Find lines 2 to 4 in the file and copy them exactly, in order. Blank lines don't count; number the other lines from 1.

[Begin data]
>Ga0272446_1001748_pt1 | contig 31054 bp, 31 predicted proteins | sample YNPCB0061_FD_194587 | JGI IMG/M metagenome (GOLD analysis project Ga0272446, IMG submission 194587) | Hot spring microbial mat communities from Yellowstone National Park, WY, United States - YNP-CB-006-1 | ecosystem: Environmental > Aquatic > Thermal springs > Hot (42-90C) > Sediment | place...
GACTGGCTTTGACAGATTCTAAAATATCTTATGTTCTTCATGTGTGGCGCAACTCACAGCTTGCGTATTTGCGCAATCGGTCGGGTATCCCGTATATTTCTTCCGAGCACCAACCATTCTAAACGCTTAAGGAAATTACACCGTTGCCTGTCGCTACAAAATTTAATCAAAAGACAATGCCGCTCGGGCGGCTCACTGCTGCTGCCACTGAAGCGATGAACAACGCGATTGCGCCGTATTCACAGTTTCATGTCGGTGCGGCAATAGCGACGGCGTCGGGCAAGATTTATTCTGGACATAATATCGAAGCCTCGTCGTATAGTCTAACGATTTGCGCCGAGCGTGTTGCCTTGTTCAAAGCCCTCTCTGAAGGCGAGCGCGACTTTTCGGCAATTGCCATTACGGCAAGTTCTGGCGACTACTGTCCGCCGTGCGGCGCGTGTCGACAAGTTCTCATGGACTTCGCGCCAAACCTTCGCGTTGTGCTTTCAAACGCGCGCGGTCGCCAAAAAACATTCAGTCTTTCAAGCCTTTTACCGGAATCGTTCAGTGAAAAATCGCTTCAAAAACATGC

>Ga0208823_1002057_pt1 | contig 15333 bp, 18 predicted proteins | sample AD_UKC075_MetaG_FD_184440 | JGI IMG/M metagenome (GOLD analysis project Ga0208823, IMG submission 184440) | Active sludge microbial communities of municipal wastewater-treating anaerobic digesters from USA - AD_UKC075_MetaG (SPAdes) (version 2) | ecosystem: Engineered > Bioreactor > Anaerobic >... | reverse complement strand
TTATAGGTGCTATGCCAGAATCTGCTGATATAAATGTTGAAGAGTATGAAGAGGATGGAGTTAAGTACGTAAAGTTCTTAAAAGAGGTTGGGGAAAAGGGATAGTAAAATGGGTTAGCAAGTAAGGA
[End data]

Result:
GACTGGCTTTGACAGATTCTAAAATATCTTATGTTCTTCATGTGTGGCGCAACTCACAGCTTGCGTATTTGCGCAATCGGTCGGGTATCCCGTATATTTCTTCCGAGCACCAACCATTCTAAACGCTTAAGGAAATTACACCGTTGCCTGTCGCTACAAAATTTAATCAAAAGACAATGCCGCTCGGGCGGCTCACTGCTGCTGCCACTGAAGCGATGAACAACGCGATTGCGCCGTATTCACAGTTTCATGTCGGTGCGGCAATAGCGACGGCGTCGGGCAAGATTTATTCTGGACATAATATCGAAGCCTCGTCGTATAGTCTAACGATTTGCGCCGAGCGTGTTGCCTTGTTCAAAGCCCTCTCTGAAGGCGAGCGCGACTTTTCGGCAATTGCCATTACGGCAAGTTCTGGCGACTACTGTCCGCCGTGCGGCGCGTGTCGACAAGTTCTCATGGACTTCGCGCCAAACCTTCGCGTTGTGCTTTCAAACGCGCGCGGTCGCCAAAAAACATTCAGTCTTTCAAGCCTTTTACCGGAATCGTTCAGTGAAAAATCGCTTCAAAAACATGC

>Ga0208823_1002057_pt1 | contig 15333 bp, 18 predicted proteins | sample AD_UKC075_MetaG_FD_184440 | JGI IMG/M metagenome (GOLD analysis project Ga0208823, IMG submission 184440) | Active sludge microbial communities of municipal wastewater-treating anaerobic digesters from USA - AD_UKC075_MetaG (SPAdes) (version 2) | ecosystem: Engineered > Bioreactor > Anaerobic >... | reverse complement strand
TTATAGGTGCTATGCCAGAATCTGCTGATATAAATGTTGAAGAGTATGAAGAGGATGGAGTTAAGTACGTAAAGTTCTTAAAAGAGGTTGGGGAAAAGGGATAGTAAAATGGGTTAGCAAGTAAGGA